Take action during Breast Cancer Awareness month

Annually, October marks “Breast Cancer Awareness month”.

During this month, awareness about breast cancer risks and signs are shared with the public and support is offered to those suffering from this illness.

According to studies, early detection remains key to controlling cancer. This means, early and adequate diagnosis can lead to effective treatment, resulting in an excellent chance to cure breast cancer. Therefore, women must empower themselves with the knowledge to lower their health risks. Furthermore, they should be able to address the warning signs of cancer as quickly as possible.

In South Africa, breast cancer is known to be one of the most common cancers among women of all races. All women are at risk, particularly women with a family history of breast cancer. Approximately 90% of patients survive breast cancer after diagnosis during early detection, but this should be 100% – a whole of society approach is required for this to be achieved.

South Africans are lucky to have an organisation such as CANSA (Cancer Association of South Africa) involved in lowering cancer risks and providing an integrated service to all people affected by cancer. CANSA continuously supplies the public with information and support. They are committed to offering day-to-day help, including emotional support to the patients.  Their mission is also to ensure that cancer survivors and loved ones aren’t alone in the fight against cancer.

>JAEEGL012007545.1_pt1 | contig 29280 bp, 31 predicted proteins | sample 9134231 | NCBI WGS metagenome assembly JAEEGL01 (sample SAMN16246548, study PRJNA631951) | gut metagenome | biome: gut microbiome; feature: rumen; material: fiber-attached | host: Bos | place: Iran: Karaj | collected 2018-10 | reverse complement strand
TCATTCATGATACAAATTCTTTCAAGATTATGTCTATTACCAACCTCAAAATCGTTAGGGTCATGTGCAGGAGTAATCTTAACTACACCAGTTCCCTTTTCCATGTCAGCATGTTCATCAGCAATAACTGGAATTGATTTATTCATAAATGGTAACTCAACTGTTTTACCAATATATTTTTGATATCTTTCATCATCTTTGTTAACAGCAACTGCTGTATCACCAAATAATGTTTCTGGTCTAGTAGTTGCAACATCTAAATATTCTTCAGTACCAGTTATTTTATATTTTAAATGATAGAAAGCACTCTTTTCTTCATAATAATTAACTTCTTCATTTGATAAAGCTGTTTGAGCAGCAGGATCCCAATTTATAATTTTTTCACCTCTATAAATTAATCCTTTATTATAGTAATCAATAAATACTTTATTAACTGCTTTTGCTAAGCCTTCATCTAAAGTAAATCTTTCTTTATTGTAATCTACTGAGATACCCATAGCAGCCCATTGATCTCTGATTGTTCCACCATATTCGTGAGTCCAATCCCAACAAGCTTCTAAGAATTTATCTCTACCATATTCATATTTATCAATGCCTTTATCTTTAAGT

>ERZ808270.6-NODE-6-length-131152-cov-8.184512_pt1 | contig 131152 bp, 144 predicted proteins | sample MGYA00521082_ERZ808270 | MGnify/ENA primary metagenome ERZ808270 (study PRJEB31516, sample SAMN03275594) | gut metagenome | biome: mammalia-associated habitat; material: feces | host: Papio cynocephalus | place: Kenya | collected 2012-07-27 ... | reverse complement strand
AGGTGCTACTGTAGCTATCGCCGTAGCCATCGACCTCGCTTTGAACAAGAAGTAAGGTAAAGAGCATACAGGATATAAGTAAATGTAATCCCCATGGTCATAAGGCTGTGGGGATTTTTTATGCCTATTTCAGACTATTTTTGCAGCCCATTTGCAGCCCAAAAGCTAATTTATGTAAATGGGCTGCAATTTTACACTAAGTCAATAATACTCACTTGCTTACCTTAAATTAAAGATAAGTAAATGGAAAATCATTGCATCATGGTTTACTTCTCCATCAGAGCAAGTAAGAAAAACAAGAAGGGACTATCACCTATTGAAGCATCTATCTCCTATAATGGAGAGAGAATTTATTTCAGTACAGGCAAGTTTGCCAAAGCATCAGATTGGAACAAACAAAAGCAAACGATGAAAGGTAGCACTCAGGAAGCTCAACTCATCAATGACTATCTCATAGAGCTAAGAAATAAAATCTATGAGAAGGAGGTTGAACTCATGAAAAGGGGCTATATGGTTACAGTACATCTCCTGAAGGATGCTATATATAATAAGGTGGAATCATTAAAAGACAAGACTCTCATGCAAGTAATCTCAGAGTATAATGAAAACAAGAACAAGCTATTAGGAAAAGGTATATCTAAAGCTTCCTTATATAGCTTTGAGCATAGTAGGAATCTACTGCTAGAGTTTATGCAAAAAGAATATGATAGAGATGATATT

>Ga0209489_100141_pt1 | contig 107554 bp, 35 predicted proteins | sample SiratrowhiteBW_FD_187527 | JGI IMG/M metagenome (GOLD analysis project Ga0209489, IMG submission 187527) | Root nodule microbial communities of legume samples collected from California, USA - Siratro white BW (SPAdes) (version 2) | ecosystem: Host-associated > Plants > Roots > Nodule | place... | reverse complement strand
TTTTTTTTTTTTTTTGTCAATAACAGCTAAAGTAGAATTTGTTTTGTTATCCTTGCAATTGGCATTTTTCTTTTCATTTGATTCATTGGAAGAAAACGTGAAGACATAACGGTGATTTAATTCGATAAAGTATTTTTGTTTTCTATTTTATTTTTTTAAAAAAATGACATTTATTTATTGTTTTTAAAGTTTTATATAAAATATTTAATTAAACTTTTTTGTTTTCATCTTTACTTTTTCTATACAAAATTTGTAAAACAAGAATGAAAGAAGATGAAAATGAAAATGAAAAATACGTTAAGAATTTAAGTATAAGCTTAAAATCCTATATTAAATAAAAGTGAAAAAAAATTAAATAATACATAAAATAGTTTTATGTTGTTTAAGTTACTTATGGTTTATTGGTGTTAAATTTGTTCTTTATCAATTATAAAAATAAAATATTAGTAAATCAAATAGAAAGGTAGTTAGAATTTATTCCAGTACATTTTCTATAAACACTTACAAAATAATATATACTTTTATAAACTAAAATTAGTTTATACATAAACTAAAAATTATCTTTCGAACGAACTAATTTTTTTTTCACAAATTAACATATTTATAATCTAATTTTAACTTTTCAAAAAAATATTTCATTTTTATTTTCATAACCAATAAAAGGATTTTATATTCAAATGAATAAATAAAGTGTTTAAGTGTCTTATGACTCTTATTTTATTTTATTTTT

In support of “Breast Cancer Awareness Month”, women are encouraged to go for annual medical check-ups and cancer screening; and familiarise themselves with the early warning signs and symptoms of cancer. It is also crucial for women to regularly check their breasts and visit health care practitioners if changes are noticed. Awareness of risk factors can help women reduce their cancer risk.

The following are common breast cancer signs and symptoms, which include:

  • a lump or swelling in the breast, upper chest or armpit – you might feel the lump but not see it;
  • a change to the skin, such as puckering or dimpling;
  • a change in the colour of the breast – the breast may look red or inflamed;
  • a change to the nipple, for example, it has become pulled in (inverted);
  • rash or crusting around the nipple;
  • any unusual liquid (discharge) from either nipple; and
  • changes in the size or shape of the breast.

Women must develop the habit of regularly checking their breasts, including the upper chest areas and armpits. The TLC technique (Touch Look Check) makes it easy.

  • Touch your breasts: can you feel anything unusual?
  • Look for changes: does anything look different?
  • Check any changes with your GP

Remember, early detection and awareness can result in an earlier diagnosis, resulting in better treatment outcomes. It is in the nature of a woman to put others first – however, women must realize they too have the right to prioritize their own health.

 

 

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